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PetSmart – The Facts

April, 2010

Spot-on Flea & Tick Products

Background

The health and happiness of pets is central to our business. We select our vendors and suppliers with these values in mind. After all, we're Pet Parents, too, and use these products on our own pets.

The health and wellness of millions of dogs and cats each year depends on veterinarian- and/or Pet Parent-applied treatments to control fleas and ticks. Because pesticides are an ingredient in these products, they're regulated by federal and state agencies, including the Environmental Protection Agency in the U.S. and Health Canada in Canada.

In March 2010 the EPA announced a series of actions designed to improve the safety of spot-on pesticide products for flea and tick control for cats and dogs including: reviewing product labels to determine which, if any, require stronger and more clear labeling and instructions; and developing more stringent testing and evaluation requirements for both existing and new products.

We expect our suppliers to comply with all applicable requirements.

What we're doing about it

The EPA has not ordered a recall or recommended that these products not be used.  In fact, EPA has noted that, because fleas and ticks can transmit diseases to animals and people, flea and tick products can be appropriate treatments for protecting pets and public health.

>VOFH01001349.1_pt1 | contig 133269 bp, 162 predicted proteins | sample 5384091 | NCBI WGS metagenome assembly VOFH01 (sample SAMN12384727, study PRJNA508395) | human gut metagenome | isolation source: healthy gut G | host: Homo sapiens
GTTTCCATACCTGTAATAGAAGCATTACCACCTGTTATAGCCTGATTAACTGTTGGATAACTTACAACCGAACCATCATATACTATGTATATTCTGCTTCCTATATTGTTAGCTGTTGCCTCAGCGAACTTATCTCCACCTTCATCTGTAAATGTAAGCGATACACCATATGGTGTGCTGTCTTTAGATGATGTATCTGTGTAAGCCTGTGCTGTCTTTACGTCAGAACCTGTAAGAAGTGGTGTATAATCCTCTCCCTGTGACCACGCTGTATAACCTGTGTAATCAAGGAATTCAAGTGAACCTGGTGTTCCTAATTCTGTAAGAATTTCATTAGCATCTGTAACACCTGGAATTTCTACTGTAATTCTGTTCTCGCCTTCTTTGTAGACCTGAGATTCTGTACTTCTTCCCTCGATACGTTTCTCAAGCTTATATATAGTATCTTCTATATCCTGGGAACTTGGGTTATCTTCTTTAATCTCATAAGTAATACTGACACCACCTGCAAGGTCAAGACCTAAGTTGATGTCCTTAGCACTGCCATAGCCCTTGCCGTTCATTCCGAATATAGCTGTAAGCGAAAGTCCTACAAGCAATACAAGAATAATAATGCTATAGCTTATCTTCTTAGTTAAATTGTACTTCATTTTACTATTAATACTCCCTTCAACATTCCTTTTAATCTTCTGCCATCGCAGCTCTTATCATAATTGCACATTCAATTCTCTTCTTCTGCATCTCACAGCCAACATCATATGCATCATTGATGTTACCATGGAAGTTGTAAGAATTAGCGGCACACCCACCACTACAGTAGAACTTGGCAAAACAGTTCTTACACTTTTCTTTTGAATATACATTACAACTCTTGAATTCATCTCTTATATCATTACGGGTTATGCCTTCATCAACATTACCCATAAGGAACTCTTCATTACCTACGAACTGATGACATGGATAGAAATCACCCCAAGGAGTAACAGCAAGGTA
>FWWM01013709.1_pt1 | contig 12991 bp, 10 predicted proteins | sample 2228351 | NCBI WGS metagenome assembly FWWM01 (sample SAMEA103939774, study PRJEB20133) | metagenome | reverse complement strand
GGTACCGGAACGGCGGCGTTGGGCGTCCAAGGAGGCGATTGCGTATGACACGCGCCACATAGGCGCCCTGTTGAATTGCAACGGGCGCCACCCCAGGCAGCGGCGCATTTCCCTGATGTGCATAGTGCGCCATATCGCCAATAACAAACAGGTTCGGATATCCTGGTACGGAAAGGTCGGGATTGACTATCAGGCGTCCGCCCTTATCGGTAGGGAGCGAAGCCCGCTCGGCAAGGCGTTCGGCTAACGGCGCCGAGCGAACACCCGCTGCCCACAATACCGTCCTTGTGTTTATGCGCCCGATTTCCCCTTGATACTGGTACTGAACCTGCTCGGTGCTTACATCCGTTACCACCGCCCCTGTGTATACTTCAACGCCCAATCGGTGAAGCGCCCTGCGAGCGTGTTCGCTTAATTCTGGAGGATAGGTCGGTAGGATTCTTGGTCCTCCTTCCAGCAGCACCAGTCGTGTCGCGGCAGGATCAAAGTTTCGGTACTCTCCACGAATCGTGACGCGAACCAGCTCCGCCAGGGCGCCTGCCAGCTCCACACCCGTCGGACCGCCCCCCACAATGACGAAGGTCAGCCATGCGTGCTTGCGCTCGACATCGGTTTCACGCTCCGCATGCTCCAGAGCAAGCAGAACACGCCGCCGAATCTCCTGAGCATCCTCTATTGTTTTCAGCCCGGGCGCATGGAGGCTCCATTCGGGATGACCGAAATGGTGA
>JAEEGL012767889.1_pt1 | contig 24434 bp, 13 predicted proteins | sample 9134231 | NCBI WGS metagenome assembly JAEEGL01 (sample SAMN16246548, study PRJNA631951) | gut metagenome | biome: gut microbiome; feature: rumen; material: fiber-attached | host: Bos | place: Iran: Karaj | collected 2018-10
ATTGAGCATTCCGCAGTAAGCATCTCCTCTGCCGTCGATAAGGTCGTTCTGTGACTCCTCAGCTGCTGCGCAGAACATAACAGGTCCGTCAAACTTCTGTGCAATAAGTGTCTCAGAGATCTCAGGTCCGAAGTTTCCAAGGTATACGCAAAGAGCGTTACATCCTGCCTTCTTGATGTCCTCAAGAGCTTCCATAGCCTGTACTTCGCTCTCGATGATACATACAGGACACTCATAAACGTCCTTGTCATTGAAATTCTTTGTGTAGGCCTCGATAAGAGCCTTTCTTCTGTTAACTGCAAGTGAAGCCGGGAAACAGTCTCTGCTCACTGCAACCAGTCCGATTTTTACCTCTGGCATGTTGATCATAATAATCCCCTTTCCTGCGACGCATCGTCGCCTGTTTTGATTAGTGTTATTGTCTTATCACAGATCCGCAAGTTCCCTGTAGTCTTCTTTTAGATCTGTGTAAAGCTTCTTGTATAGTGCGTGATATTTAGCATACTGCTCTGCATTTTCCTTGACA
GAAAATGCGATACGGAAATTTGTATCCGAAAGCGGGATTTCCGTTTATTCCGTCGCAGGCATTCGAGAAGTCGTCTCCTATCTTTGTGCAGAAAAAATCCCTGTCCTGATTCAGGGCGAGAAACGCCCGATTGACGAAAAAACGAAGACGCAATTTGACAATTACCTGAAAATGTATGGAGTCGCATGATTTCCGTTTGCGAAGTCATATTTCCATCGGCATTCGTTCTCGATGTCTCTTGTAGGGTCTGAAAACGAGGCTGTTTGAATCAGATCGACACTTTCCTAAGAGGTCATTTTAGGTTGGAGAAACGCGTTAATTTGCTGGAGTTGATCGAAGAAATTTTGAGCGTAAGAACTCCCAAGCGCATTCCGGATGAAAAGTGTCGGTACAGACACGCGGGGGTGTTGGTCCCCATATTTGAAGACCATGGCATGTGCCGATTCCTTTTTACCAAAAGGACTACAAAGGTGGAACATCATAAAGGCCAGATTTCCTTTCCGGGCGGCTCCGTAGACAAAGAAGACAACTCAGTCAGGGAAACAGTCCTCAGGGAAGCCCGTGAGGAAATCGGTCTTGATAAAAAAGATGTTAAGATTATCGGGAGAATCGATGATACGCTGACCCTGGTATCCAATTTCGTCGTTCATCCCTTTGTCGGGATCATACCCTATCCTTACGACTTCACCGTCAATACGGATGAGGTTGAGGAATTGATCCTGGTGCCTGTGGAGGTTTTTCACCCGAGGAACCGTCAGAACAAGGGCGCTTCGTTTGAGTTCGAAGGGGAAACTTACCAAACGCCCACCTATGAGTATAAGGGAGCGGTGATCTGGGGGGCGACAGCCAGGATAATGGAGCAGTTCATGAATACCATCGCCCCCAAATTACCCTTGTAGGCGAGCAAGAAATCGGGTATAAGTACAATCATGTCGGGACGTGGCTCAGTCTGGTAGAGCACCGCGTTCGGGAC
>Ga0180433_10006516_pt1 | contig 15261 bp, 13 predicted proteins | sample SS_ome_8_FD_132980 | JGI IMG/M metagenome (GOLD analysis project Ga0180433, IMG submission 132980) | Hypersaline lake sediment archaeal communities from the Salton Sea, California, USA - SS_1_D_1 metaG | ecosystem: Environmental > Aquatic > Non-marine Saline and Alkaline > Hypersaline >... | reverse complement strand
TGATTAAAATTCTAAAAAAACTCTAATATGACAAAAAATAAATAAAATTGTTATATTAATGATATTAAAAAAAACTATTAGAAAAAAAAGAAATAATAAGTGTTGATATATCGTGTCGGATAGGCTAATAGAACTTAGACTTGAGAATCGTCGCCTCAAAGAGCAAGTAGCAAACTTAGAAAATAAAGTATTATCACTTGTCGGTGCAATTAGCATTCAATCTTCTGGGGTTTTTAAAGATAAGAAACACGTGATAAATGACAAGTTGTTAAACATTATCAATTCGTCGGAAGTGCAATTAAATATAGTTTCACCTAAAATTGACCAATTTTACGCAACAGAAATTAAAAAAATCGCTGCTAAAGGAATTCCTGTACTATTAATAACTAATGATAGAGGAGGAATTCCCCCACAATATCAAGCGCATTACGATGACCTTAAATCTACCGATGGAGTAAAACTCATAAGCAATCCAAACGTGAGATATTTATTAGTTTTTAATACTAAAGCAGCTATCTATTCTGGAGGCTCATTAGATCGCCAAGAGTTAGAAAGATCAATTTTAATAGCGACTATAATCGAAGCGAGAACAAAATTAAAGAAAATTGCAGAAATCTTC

PetSmart follows EPA's guidance and will continue to offer these products for sale.


For Customers

These products, like many medicines, supplements or pet foods, have the potential to cause an adverse reaction in certain pets. It's important to follow label directions carefully and to monitor pets that are treated for any signs of an adverse reaction after application, particularly when first using these products.

The EPA recommends that precautions be taken when using these types of products on your pets, even though many people use spot-on flea and tick products with no adverse effects. For example, it recommends that a veterinarian be consulted before using these products on "weak, aged, medicated, sick, pregnant or nursing pets, or on pets that have previously shown signs of sensitivity to pesticide products."

Be aware that health problems can occur if these products are used incorrectly. Examples include more than one product being used at the same time, products meant for a dog are applied to a cat, or too much of a product is used.

Read and follow label directions carefully and research what is best for your pet. We encourage you to call the manufacturer with questions and to consult with your veterinarian.


Resources

Any adverse reactions can be reported to the EPA here: http://www.epa.gov/pesticides/fifra6a2/

More information on the monitoring of these products is available from the EPA at http://www.epa.gov/pesticides/health/pets.html, and also at the ASPCA's Animal Poison Control Center http://www.aspca.org/pet-care/poison-control/

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